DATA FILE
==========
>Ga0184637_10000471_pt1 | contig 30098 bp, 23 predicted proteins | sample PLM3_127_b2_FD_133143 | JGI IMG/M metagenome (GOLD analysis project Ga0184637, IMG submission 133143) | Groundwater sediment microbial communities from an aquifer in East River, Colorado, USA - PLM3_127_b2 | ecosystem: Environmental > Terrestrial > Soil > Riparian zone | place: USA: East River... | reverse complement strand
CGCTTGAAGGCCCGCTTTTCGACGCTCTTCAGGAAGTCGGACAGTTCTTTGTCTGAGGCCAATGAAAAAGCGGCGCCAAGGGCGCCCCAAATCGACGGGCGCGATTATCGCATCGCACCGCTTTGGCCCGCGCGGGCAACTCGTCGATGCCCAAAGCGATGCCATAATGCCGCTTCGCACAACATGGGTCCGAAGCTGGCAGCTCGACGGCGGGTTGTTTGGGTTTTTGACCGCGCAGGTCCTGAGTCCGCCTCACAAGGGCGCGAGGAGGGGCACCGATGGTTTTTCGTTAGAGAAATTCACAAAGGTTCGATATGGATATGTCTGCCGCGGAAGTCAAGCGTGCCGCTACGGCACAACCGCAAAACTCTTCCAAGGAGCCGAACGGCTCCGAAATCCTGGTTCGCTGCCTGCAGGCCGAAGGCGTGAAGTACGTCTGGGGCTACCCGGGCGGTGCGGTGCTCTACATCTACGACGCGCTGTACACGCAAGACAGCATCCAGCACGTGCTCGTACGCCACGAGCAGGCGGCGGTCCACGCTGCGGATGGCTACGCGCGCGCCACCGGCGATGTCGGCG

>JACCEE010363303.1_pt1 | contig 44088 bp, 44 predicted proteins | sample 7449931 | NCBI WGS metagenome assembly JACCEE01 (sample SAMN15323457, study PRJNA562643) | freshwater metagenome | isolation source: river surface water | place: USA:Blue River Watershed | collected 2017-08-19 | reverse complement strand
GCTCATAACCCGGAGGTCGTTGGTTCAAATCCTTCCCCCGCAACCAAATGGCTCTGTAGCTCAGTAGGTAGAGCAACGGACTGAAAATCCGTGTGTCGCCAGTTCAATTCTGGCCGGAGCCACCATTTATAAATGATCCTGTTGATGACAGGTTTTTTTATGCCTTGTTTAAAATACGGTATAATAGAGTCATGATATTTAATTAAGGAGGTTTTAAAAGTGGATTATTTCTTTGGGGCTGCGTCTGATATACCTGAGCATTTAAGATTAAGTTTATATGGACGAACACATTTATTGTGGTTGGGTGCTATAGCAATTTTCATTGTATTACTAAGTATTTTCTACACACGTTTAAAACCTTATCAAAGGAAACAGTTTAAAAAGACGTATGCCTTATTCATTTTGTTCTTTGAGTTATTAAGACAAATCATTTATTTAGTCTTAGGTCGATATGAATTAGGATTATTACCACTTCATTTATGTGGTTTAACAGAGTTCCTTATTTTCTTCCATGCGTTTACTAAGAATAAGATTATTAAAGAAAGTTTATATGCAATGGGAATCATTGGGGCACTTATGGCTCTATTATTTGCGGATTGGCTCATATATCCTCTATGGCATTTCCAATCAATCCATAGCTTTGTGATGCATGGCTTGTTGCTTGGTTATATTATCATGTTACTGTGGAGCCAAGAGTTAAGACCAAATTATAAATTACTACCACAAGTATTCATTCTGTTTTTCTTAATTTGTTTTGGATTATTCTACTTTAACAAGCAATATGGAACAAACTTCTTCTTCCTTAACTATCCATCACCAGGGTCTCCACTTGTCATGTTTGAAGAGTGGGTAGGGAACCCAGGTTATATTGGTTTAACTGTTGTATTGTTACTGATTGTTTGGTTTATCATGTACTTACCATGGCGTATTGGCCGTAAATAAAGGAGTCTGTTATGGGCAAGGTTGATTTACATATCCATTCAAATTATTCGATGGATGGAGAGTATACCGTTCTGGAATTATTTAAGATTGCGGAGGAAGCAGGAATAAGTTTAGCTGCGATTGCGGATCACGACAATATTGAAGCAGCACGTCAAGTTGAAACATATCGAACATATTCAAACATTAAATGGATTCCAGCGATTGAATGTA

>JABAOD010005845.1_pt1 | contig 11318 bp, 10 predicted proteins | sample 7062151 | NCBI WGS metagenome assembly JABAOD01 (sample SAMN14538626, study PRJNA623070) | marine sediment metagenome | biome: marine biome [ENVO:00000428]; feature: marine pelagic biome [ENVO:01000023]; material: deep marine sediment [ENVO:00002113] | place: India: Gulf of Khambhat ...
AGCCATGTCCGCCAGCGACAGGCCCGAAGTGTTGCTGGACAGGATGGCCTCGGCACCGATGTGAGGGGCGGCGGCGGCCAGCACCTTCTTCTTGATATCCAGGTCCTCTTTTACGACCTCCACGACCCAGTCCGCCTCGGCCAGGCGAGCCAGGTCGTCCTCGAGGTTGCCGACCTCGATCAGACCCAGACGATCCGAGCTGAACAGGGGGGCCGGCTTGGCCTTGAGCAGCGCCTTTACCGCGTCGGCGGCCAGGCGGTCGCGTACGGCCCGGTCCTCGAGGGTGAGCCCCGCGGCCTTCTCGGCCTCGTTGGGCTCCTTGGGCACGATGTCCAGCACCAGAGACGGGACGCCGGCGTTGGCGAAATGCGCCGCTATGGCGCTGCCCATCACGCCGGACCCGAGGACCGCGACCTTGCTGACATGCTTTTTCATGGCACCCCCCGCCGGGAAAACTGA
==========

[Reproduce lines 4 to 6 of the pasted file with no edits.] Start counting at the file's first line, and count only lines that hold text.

GCTCATAACCCGGAGGTCGTTGGTTCAAATCCTTCCCCCGCAACCAAATGGCTCTGTAGCTCAGTAGGTAGAGCAACGGACTGAAAATCCGTGTGTCGCCAGTTCAATTCTGGCCGGAGCCACCATTTATAAATGATCCTGTTGATGACAGGTTTTTTTATGCCTTGTTTAAAATACGGTATAATAGAGTCATGATATTTAATTAAGGAGGTTTTAAAAGTGGATTATTTCTTTGGGGCTGCGTCTGATATACCTGAGCATTTAAGATTAAGTTTATATGGACGAACACATTTATTGTGGTTGGGTGCTATAGCAATTTTCATTGTATTACTAAGTATTTTCTACACACGTTTAAAACCTTATCAAAGGAAACAGTTTAAAAAGACGTATGCCTTATTCATTTTGTTCTTTGAGTTATTAAGACAAATCATTTATTTAGTCTTAGGTCGATATGAATTAGGATTATTACCACTTCATTTATGTGGTTTAACAGAGTTCCTTATTTTCTTCCATGCGTTTACTAAGAATAAGATTATTAAAGAAAGTTTATATGCAATGGGAATCATTGGGGCACTTATGGCTCTATTATTTGCGGATTGGCTCATATATCCTCTATGGCATTTCCAATCAATCCATAGCTTTGTGATGCATGGCTTGTTGCTTGGTTATATTATCATGTTACTGTGGAGCCAAGAGTTAAGACCAAATTATAAATTACTACCACAAGTATTCATTCTGTTTTTCTTAATTTGTTTTGGATTATTCTACTTTAACAAGCAATATGGAACAAACTTCTTCTTCCTTAACTATCCATCACCAGGGTCTCCACTTGTCATGTTTGAAGAGTGGGTAGGGAACCCAGGTTATATTGGTTTAACTGTTGTATTGTTACTGATTGTTTGGTTTATCATGTACTTACCATGGCGTATTGGCCGTAAATAAAGGAGTCTGTTATGGGCAAGGTTGATTTACATATCCATTCAAATTATTCGATGGATGGAGAGTATACCGTTCTGGAATTATTTAAGATTGCGGAGGAAGCAGGAATAAGTTTAGCTGCGATTGCGGATCACGACAATATTGAAGCAGCACGTCAAGTTGAAACATATCGAACATATTCAAACATTAAATGGATTCCAGCGATTGAATGTA

>JABAOD010005845.1_pt1 | contig 11318 bp, 10 predicted proteins | sample 7062151 | NCBI WGS metagenome assembly JABAOD01 (sample SAMN14538626, study PRJNA623070) | marine sediment metagenome | biome: marine biome [ENVO:00000428]; feature: marine pelagic biome [ENVO:01000023]; material: deep marine sediment [ENVO:00002113] | place: India: Gulf of Khambhat ...
AGCCATGTCCGCCAGCGACAGGCCCGAAGTGTTGCTGGACAGGATGGCCTCGGCACCGATGTGAGGGGCGGCGGCGGCCAGCACCTTCTTCTTGATATCCAGGTCCTCTTTTACGACCTCCACGACCCAGTCCGCCTCGGCCAGGCGAGCCAGGTCGTCCTCGAGGTTGCCGACCTCGATCAGACCCAGACGATCCGAGCTGAACAGGGGGGCCGGCTTGGCCTTGAGCAGCGCCTTTACCGCGTCGGCGGCCAGGCGGTCGCGTACGGCCCGGTCCTCGAGGGTGAGCCCCGCGGCCTTCTCGGCCTCGTTGGGCTCCTTGGGCACGATGTCCAGCACCAGAGACGGGACGCCGGCGTTGGCGAAATGCGCCGCTATGGCGCTGCCCATCACGCCGGACCCGAGGACCGCGACCTTGCTGACATGCTTTTTCATGGCACCCCCCGCCGGGAAAACTGA